Off to Leipzig (Leipzigisse)
Director: Hardi Keerutaja (Estonia 2011)

I always try to see at least one of the native country's films in each foreign festival I attend to. This time it only included this short film. It's a historical story about a student looking to be a doctor. He goes to a remote farm to treat a patient who acts violent and has a supernatural aura around her. He turns to protect her from her family to take her to the University city of Leipzig.

The film looks and feels like a student film and the twists are pretty obvious for anyone who knows their horror films. Yet the director Hardi Kaarutaja manages to create an athmosphere of threat throughout the film. He utilizes the Estonian forest as a transitional scene to a supernatural world pretty well. Also the scenes of violence are pretty inventive and fun. It was nice enough to see this film from an inflatable screen on the castle courtyard, yet the creeping coldness and hunger sadly prevented me from seeing Brian Yuzna's latest horror-comedy Amphibious, which seemed silly enough and an apt parody judging from the first couple of minutes. Here's hoping someone brings it to a finnish horror film festival.

Red, White & Blue
Director: Simon Rumley (USA/UK 2010)

The theme series of Midnight America was kicked off by my account very well with this pitch-black tragedy. The film follows three people whose paths are about to get tangled to each other. First, we have the young Erica (Amanda Fuller) who feels her life is hollow and meaningless. She spends most her nights picking up strangers in bars and having wild sex with them. Yet nothing seems enough for her. One of her multiple partners is Franki (Marc Senter) who learns that he has gotten the HI-virus from her. As Franki's life has been crumbling around him anyway, he seeks revenge. But meanwhile Erica has met Nate (Noah Taylor), an ominous-seeming character who is probably the only person who's not interested in Erica purely for the sexual pleasure. But Nate surely doesn't have everything home, either and he starts to develop a very a strong feeling of possession over Erica.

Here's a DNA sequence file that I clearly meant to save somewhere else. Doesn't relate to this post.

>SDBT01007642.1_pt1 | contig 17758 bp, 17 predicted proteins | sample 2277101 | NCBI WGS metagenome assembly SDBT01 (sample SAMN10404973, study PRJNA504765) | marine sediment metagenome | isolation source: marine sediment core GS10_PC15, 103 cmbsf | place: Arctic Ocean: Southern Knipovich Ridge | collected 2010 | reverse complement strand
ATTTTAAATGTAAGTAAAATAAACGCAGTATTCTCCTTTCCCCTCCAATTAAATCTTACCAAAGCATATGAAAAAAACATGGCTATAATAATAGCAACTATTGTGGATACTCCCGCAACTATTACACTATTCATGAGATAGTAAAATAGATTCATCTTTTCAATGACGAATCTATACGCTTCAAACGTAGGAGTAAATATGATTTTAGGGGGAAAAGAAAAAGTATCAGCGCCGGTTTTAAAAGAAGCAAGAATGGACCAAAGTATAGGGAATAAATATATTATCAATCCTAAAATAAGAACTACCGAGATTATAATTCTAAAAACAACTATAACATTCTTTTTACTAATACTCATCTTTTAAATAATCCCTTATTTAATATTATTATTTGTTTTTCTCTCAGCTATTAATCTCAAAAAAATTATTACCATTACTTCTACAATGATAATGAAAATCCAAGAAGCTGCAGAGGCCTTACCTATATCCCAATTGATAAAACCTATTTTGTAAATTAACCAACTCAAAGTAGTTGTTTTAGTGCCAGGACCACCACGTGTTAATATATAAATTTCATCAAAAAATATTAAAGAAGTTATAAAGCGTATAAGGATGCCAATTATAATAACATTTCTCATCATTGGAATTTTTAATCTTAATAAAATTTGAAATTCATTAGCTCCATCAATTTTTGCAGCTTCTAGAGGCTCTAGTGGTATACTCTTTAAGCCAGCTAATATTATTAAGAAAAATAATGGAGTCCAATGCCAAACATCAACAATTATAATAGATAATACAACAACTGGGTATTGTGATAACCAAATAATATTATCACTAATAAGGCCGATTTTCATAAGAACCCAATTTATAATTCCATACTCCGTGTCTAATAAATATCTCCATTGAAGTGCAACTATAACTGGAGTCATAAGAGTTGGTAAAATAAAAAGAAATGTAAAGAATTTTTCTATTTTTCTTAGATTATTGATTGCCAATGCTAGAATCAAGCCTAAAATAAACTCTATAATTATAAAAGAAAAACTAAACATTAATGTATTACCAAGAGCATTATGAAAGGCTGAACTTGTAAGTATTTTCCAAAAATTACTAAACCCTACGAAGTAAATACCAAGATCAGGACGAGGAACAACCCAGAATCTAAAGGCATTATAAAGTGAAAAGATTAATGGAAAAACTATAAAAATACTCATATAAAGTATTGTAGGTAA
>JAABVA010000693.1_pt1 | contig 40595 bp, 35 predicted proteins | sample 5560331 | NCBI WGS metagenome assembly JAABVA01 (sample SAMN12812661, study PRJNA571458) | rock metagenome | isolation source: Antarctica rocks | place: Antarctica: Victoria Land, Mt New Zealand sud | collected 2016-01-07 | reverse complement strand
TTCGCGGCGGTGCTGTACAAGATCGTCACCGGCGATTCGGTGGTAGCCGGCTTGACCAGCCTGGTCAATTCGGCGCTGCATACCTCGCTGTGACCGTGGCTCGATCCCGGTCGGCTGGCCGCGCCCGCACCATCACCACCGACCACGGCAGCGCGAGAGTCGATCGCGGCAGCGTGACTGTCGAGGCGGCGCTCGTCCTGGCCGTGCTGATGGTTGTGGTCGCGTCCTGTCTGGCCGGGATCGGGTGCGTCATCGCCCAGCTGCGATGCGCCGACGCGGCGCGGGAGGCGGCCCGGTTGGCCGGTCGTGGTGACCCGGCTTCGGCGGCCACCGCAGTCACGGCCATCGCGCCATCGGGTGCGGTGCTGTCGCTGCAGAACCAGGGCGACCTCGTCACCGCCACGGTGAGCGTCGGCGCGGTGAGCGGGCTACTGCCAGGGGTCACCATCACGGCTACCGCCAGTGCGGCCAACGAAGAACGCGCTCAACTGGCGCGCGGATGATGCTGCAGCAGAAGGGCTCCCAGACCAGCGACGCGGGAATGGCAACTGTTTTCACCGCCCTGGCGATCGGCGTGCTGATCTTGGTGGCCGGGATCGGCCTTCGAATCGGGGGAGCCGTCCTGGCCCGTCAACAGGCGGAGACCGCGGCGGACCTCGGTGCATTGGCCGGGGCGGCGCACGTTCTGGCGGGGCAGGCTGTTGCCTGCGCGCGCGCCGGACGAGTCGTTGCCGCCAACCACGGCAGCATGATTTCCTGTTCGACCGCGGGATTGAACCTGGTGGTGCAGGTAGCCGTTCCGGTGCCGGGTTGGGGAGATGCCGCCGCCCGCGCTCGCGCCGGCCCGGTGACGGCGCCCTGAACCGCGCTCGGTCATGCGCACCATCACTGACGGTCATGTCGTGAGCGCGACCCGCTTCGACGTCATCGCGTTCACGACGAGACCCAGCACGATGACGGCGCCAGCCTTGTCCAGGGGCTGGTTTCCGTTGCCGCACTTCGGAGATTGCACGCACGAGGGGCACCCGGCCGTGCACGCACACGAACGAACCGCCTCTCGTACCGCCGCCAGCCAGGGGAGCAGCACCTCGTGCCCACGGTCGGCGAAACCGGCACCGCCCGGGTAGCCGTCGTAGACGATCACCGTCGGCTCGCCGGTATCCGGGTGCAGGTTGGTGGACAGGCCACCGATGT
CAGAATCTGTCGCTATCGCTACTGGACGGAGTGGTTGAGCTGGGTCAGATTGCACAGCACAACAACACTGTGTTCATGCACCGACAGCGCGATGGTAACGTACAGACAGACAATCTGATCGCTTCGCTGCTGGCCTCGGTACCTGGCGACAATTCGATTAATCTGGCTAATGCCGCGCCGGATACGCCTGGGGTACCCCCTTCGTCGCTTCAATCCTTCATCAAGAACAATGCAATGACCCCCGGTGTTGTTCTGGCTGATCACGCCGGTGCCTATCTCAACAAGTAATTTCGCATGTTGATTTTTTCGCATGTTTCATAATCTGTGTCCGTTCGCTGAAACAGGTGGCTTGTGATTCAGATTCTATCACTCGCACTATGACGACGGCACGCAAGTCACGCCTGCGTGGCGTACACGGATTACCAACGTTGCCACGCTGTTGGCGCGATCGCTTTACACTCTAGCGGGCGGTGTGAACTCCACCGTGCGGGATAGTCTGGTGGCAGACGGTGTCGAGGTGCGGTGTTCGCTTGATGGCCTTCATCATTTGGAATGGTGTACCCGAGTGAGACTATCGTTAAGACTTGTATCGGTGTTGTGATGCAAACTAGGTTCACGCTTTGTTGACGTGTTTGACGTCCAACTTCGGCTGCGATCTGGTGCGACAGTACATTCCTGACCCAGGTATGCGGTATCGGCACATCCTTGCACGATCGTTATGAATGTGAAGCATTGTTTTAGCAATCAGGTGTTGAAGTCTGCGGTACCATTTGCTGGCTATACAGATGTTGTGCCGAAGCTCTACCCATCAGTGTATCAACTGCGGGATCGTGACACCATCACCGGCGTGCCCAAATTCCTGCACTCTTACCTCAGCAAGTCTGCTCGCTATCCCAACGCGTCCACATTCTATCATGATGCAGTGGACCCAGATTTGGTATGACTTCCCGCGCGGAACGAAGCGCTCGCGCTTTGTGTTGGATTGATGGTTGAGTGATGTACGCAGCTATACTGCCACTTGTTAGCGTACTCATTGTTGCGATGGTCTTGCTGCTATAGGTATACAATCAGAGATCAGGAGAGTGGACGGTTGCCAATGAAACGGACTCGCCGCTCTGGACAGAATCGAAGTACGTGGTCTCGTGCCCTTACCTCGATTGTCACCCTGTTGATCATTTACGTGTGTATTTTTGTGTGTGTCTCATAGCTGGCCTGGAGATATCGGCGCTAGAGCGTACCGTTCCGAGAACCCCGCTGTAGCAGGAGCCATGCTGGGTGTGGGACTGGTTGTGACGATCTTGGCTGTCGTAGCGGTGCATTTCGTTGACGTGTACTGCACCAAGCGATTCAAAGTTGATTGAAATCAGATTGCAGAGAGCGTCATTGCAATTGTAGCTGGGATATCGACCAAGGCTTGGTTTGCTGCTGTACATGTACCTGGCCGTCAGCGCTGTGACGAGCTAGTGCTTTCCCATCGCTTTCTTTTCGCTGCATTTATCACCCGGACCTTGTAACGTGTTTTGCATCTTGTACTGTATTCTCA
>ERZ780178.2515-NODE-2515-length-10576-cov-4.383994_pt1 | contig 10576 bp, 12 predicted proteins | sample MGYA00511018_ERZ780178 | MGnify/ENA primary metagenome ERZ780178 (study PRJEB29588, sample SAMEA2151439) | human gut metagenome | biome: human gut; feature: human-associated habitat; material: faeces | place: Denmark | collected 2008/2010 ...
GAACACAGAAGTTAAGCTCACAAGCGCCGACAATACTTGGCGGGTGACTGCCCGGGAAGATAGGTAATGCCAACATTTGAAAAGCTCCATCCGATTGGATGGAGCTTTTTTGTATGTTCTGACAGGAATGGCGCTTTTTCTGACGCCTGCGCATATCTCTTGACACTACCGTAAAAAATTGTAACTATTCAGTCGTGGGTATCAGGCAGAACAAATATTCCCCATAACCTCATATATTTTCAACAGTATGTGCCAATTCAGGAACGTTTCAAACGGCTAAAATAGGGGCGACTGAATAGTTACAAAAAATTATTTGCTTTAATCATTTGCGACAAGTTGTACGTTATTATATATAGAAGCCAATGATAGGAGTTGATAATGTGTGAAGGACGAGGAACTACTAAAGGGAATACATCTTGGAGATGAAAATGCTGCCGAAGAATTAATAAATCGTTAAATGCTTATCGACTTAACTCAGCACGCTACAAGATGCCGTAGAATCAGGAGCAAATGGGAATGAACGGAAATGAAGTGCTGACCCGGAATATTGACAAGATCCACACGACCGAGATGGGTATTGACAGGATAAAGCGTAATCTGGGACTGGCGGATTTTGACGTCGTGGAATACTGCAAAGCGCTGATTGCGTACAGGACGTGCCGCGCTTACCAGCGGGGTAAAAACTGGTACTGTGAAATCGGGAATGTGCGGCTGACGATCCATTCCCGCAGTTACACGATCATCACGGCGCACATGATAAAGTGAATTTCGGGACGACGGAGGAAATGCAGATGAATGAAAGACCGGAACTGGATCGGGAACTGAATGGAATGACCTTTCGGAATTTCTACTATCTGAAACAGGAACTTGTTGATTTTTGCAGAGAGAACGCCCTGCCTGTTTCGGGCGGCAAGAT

Red White & Blue is a character piece more than it is a horror film, and it takes its time to delve into its the main character's minds, emotions and the baggage they carry. At the outside most of them just seem emotionless and cold but beyond the surface might lurk a disturbing truth. As one can deduct from the title, the film also carries a subtext about the whole American culture, which is after all based on violence. The film does look cheap and the camerawork leaves something to improve. But nevertheless if Rumley gets a little better resouces for his next film, I believe it is well worth waiting for.